Chicago, New York make almost half of gambling arrests
– The odds favor America’s illegal gamblers these days.
Police departments nationwide dramatically have cut the number of arrests they make for unlicensed lotteries, sports-related wagering and other illicit betting activities. Gambling arrests reported to the FBI have declined from 21,000 in 1996 to slightly less than 11,000 two years ago.
Five big-city police departments with full-time vice squads made more than half of the reported gambling arrests in 2002, the most recent year for which complete information is available from the FBI’s Uniform Crime Report. Police departments in Chicago and New York City, together, accounted for 42 percent of all gambling arrests.
“That’s really surprising,” said sociologist Michael Maltz, an expert in national crime statistics. “After all, most of us gamble to some extent. Some of us use bookies and some of us don’t. But I can’t imagine the only gambling violations are occurring in Chicago or New York.”
Chicago led the nation with 2,317 arrests, according to a Scripps Howard News Service study of FBI computer files. A fifth of the nation’s arrested gamblers were in the Windy City, 98 percent of whom were black and 25 percent of whom were juveniles.
“I can’t speak for what other police departments are doing, but gambling is still a priority here,” said Lt. John Kupczyk, head of vice enforcement in Chicago’s Organized Crime Division. “We’ve found the amount of illegal gambling hasn’t diminished at all even though legalized (lottery-style) gambling has increased 10 fold.”
New York was second with 1,951 arrests. “If Chicago’s ahead, we’ll just have to work a little harder,” joked Inspector James O’Neill of New York’s Vice Enforcement Division.
However, the two cities reported entirely different profiles for the kinds of people arrested for illegal gambling. Just 42 percent of people arrested in New York were black and only 4 percent were children. About 11 percent were female, in sharp contrast to Chicago’s report that only 2 percent of gambling arrests were made against women.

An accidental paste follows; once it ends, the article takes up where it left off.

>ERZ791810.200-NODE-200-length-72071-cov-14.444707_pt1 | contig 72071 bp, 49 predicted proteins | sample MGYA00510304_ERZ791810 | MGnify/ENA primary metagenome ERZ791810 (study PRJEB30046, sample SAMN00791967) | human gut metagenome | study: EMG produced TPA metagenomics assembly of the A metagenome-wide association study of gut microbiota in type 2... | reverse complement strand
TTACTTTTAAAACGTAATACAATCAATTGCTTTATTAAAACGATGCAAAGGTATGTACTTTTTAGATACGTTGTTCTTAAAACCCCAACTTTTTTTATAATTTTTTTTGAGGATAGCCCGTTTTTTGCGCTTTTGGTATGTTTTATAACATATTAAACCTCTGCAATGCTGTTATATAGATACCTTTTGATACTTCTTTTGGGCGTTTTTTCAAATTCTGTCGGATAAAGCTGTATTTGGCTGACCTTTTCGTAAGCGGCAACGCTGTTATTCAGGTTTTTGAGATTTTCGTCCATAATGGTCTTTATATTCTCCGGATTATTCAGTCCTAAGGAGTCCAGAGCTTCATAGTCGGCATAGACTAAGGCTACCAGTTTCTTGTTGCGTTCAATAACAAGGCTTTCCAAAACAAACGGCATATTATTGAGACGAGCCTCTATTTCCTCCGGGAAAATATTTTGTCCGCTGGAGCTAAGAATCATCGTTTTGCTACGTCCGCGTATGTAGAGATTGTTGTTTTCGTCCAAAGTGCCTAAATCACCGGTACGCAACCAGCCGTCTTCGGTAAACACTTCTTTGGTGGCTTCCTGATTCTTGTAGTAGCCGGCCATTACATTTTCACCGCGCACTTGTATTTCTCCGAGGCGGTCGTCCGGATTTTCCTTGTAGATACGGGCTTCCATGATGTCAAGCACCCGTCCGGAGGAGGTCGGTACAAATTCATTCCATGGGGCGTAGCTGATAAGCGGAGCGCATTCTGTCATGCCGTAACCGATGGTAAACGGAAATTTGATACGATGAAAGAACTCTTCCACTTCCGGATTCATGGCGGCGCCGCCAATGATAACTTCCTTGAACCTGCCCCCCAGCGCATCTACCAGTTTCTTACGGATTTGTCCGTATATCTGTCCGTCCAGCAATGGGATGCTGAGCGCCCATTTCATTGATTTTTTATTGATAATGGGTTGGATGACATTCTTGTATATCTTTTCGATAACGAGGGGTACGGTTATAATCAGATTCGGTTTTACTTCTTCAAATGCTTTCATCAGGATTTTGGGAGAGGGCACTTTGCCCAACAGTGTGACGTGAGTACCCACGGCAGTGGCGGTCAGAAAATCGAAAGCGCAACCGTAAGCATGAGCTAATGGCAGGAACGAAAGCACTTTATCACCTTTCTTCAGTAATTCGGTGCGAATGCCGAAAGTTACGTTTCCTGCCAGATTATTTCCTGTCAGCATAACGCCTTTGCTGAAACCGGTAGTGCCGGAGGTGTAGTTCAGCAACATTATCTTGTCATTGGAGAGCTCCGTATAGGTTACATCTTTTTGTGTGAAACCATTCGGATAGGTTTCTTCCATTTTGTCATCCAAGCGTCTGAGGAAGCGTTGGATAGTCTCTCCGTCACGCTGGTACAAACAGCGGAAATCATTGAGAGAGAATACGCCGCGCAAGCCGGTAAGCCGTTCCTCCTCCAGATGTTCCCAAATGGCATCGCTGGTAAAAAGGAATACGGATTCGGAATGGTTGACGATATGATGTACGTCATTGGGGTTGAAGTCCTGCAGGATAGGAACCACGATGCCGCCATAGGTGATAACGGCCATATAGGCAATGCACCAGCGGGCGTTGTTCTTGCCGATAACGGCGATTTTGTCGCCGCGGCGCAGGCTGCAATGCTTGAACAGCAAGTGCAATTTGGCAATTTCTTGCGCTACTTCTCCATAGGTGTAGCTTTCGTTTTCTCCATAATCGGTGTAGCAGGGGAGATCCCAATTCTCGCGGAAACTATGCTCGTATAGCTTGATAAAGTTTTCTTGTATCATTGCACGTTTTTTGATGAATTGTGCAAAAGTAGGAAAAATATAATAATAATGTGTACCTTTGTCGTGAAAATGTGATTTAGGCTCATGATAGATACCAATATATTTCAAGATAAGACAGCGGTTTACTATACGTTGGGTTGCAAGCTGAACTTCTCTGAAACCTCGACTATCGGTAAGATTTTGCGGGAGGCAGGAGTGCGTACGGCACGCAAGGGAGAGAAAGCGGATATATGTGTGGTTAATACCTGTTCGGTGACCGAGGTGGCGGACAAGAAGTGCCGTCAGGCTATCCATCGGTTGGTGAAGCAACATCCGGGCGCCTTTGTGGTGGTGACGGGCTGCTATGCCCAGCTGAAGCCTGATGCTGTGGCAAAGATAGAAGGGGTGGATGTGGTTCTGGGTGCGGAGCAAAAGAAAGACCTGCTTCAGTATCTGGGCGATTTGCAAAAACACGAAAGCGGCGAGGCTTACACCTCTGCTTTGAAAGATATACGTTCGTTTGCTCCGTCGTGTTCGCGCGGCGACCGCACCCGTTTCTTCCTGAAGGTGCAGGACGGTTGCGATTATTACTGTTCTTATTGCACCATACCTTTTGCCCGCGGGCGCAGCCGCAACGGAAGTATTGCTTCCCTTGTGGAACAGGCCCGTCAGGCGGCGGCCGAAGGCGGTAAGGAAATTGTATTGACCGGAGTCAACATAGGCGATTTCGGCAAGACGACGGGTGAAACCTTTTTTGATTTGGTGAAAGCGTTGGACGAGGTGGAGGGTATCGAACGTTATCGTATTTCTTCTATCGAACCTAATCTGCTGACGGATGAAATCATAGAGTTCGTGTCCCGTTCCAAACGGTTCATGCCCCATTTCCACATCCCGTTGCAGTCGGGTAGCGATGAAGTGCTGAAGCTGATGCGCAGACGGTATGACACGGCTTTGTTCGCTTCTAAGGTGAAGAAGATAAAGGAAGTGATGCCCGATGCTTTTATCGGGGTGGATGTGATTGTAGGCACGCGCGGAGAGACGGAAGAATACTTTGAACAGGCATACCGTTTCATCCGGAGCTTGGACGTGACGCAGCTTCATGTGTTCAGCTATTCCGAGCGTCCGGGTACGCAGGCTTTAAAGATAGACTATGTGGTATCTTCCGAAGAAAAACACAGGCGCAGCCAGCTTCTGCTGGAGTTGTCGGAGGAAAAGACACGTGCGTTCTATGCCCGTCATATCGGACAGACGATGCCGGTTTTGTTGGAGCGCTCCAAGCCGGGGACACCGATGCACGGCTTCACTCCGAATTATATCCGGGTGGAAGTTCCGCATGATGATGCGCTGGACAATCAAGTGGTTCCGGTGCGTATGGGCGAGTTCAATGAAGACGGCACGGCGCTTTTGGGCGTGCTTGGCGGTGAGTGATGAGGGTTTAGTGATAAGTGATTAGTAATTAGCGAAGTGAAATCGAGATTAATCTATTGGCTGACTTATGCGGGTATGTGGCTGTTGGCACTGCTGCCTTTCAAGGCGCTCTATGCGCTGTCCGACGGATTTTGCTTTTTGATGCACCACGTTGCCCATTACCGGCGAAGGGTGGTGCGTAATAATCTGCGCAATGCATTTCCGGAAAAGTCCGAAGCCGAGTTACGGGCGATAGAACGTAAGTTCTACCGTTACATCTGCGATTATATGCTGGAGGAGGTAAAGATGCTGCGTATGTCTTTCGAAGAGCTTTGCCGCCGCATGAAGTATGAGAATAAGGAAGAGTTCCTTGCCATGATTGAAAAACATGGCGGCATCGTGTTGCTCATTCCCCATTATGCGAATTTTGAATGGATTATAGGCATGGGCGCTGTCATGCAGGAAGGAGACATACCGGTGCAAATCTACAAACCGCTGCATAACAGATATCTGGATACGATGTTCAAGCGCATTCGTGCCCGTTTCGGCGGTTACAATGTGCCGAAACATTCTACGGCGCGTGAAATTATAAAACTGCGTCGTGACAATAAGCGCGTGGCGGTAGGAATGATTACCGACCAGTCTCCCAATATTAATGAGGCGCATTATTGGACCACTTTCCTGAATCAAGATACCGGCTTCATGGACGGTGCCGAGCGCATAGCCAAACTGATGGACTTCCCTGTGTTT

New York led the nation in making 219 arrests for illegal lottery operations, the so-called “numbers racket” that was long a staple of organized crime.
“Instead of doing the New York State Lottery, a lot of people will still play the daily numbers game,” O’Neill said. “The payout is usually bigger than you would get with the state lottery, and you don’t have to pay taxes if you hit your number.”
In a distant third place was Trenton, N.J., where police made 366 arrests, followed by Milwaukee, Wis., with 271 and Los Angeles with 265. More about Agen Poker Online
Only a dozen police departments in America reported making at least 100 gambling arrests in 2002, while 91 other departments made from 10 to 99 arrests and another 607 law enforcement agencies reported making at least one but less than 10 arrests. The typical municipal or county law enforcement agency reported making just two gambling arrests three years ago.
Maltz said it is “impossible to determine” whether declining gambling arrests result from new enforcement priority by police or an actual decline in the amount of illegal gambling. He said difficult-to-prosecute Internet gambling operations in foreign countries are probably not the cause of reduced gambling arrests since large decreases in arrests occurred in 1997 and 1998, well before on-line gambling became popular.
“There is a question of how much time police can devote to making such arrests,” Maltz said. “At the same time, the number of drug arrests have increased sharply.”
O’Neill said he doesn’t know why gambling arrests are declining either. “I know here in New York we have a very dedicated vice unit with people well versed in the gambling world,” he said. “Chicago also has a very effective vice unit.”